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By GCN Staff

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Tianhe-1

China plans 100-petaflop supercomputer, and exaflops are in sight

No sooner had the Energy Department’s Oak Ridge National Laboratory taken the wraps off of Titan, a 20-petaflop supercomputer that stands to claim the title of world’s fastest, than China announced its plans for a 100-petaflop machine it plans to have up and running by 2015.

So things go in the world of high-performance computing.

The Tianhe-2, being designed by China's National University of Defense Technology, could achieve five times the speed of Titan, but it won’t be sitting in the top spot for long. Several national programs are aiming for 1,000 petaflops, or an exaflop, by 2018, IDG News reports.

China, the United States, the European Union and Japan all have exaflops in their sights, Jack Dongarra, a computer scientist at the University of Tennessee who compiles the Top500 list of the world’s fastest supercomputers, told IDG.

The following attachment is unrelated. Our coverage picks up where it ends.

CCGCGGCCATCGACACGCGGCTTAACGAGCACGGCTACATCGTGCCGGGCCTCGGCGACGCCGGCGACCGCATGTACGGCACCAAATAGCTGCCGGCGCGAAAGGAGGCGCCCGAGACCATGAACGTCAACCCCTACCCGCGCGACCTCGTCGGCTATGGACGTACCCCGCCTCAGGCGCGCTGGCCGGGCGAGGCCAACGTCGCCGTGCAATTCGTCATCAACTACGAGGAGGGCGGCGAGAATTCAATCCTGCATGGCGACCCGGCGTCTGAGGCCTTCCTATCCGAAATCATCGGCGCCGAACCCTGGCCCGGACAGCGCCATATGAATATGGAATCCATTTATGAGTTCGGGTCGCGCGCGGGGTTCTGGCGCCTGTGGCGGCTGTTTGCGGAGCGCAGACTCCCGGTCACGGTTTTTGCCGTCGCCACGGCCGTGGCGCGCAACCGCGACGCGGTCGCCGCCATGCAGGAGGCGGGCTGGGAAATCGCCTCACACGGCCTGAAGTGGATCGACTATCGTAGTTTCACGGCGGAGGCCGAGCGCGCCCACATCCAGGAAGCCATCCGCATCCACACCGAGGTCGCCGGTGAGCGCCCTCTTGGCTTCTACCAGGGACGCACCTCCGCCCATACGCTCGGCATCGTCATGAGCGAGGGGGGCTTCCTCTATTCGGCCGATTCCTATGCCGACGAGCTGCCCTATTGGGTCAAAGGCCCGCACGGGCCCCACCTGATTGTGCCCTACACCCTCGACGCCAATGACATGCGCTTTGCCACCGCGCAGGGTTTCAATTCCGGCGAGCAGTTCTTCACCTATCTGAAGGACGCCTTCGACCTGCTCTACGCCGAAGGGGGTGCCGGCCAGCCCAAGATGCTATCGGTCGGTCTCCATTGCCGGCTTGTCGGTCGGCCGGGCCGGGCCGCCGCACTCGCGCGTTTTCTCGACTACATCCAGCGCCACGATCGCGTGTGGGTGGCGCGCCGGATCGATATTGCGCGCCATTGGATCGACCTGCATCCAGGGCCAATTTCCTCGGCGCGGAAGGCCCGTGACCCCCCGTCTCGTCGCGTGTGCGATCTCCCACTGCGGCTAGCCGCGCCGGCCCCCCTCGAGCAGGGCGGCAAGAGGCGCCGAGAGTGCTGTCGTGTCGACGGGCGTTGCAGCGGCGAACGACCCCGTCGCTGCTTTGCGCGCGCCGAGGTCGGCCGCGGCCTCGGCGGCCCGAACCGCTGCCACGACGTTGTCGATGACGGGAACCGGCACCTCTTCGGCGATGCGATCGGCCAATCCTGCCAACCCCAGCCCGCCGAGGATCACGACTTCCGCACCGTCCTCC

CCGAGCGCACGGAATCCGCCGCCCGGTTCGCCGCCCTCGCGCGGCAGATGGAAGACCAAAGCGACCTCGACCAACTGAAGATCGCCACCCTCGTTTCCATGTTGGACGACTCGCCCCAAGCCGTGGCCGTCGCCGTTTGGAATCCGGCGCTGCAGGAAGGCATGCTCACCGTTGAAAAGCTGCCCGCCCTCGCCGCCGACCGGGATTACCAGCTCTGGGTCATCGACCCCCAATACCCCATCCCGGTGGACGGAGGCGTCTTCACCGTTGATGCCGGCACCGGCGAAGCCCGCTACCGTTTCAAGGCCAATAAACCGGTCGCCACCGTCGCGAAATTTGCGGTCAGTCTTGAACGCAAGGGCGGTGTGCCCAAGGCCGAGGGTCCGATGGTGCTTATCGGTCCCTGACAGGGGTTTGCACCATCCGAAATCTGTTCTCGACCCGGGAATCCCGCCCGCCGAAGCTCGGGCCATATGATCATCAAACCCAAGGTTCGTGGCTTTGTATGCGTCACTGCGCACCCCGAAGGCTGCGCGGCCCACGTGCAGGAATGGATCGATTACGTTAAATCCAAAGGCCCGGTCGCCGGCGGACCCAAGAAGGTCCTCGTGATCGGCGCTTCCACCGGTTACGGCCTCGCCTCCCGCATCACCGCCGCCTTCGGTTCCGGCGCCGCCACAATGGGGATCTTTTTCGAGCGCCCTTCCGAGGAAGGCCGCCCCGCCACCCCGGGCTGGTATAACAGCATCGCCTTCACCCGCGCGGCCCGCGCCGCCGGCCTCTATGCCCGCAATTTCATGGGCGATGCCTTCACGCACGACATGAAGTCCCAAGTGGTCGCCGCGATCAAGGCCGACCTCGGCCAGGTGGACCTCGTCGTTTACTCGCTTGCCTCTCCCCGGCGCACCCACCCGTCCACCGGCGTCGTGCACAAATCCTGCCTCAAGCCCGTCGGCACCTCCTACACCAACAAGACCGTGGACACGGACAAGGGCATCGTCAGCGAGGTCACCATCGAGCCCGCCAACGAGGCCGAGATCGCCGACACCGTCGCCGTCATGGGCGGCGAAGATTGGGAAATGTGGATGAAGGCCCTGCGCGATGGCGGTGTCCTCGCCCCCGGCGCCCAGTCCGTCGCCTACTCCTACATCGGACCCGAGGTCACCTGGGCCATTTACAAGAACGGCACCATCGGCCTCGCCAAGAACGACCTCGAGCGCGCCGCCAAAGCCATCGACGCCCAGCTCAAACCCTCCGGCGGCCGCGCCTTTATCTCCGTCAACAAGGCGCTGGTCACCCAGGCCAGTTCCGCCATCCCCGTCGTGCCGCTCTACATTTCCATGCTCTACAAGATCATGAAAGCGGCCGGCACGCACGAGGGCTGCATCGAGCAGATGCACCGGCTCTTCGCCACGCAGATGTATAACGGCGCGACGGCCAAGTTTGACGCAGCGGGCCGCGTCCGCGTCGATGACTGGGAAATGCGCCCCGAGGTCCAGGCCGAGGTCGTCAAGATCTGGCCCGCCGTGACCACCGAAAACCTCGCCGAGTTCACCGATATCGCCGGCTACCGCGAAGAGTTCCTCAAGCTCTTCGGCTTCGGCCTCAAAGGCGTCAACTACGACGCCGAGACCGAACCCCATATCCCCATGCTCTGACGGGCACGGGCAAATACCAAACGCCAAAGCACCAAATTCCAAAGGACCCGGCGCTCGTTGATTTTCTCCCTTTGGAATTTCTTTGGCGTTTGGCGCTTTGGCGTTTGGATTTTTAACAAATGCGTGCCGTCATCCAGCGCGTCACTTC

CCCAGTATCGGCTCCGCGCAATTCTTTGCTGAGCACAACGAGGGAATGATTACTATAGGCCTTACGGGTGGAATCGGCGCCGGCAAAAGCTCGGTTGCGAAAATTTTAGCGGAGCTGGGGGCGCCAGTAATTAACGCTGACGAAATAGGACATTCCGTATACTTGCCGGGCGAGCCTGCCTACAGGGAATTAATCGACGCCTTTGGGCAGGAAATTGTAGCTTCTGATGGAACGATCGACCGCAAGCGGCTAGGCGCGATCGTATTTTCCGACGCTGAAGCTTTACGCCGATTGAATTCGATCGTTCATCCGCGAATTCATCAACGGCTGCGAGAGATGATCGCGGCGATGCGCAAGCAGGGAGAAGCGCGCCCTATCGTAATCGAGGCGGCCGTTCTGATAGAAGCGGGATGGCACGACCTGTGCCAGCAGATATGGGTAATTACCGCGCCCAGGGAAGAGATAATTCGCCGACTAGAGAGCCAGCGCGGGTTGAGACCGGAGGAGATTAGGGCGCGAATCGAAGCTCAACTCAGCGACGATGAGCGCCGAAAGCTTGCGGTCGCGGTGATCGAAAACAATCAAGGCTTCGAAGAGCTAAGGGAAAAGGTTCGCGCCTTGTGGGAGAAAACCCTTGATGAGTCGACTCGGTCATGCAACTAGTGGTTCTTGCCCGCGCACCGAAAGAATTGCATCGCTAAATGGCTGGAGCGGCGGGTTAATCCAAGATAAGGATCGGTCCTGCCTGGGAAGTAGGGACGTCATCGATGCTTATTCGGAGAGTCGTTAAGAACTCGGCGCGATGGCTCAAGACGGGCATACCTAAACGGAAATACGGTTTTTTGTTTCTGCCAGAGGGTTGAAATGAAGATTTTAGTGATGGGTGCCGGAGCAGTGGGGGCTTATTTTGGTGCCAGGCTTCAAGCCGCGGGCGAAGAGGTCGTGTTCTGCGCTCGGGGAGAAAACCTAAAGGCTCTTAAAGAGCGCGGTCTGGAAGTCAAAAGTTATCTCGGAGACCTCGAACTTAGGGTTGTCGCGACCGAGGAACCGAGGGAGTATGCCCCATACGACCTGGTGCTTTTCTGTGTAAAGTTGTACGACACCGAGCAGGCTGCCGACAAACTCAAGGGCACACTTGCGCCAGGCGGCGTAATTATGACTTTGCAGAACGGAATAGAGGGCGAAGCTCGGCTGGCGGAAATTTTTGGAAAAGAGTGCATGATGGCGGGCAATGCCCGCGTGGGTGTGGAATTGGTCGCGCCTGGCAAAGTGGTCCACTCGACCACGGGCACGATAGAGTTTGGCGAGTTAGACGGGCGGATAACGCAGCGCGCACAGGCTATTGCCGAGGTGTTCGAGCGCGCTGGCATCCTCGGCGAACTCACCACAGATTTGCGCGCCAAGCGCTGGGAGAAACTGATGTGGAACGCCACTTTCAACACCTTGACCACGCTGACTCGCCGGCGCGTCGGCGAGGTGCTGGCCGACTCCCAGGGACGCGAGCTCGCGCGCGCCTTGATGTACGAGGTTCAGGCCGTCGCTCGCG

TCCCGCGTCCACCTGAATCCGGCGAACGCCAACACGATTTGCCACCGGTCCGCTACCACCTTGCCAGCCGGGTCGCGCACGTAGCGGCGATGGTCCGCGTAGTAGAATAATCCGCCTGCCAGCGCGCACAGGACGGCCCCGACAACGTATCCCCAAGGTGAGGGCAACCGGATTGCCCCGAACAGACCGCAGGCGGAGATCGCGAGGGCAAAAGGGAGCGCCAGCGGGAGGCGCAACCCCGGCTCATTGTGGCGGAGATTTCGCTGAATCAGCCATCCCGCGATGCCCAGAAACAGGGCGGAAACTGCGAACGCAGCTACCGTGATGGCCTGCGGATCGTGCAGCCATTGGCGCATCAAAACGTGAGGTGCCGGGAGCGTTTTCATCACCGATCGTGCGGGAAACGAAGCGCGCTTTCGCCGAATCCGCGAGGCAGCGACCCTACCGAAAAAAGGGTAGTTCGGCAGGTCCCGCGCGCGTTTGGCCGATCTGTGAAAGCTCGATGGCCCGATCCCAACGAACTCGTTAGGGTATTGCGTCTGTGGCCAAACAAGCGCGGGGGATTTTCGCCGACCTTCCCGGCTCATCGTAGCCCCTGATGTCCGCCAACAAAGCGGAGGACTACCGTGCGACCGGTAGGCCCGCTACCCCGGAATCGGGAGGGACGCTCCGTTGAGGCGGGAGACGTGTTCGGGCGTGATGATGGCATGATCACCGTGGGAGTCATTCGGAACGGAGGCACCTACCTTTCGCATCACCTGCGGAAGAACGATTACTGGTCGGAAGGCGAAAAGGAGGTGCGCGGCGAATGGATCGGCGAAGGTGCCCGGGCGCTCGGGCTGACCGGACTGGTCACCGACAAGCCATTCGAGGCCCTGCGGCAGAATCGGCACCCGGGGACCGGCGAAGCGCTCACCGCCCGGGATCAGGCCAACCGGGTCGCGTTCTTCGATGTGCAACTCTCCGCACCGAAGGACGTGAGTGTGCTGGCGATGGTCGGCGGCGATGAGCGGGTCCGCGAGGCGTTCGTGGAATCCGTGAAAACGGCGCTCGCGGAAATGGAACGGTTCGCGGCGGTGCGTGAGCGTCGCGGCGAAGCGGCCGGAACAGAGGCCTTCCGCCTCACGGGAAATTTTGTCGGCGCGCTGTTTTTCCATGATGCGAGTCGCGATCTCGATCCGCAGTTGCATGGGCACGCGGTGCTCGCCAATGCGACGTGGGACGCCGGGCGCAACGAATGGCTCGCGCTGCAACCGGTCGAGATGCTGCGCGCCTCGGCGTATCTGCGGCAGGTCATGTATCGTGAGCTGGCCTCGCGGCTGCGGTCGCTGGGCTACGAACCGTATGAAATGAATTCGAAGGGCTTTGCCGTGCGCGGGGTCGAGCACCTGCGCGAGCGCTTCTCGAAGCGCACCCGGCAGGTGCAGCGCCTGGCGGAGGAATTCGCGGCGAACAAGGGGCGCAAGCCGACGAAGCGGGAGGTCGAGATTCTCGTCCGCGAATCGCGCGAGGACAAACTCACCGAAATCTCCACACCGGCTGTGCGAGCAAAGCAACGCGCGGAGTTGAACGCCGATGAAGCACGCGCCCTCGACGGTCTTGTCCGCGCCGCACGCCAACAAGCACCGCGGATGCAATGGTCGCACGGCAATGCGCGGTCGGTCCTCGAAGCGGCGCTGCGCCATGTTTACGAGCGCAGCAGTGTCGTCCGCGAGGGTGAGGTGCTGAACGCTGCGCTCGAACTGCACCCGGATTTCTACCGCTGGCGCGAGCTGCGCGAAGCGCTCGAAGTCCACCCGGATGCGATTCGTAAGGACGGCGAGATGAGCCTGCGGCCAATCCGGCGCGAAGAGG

The new supercomputer would be China’s second stint in the top spot. The Tianhe-1A (pictured above) took the lead in 2010 with a peak speed on 4.7 petaflops before being eclipsed a year later by Japan’s K Computer, which clocked 10.51 petaflops. A petaflop is a quadrillion — or 1,000 trillion — floating point operations per second.

The K Computer, in turn, was surpassed earlier this year by Lawrence Livermore National Laboratory’s  Sequoia, which hit 16.32 petaflops and currently is listed as the fastest, at least until Titan shows up on the next list, expected out later this month.

The newest and fastest supercomputers aren’t just a result of bigger processing power. They’re also being accelerated by the use of graphical processing units --  such as the gaming processors from Nvidia -- in combination with more traditional CPUs and are being constructed within relatively low-power architectures. Titan, for example, is an upgrade of Oak Ridge’s Jaguar, which in 2009 held the fastest title with a then-impressive, 1.75 petaflops. Titan, although more than 10 times faster than Jaguar, takes up the same space and uses only slightly more power.

Posted by Kevin McCaney on Nov 01, 2012 at 9:39 AM


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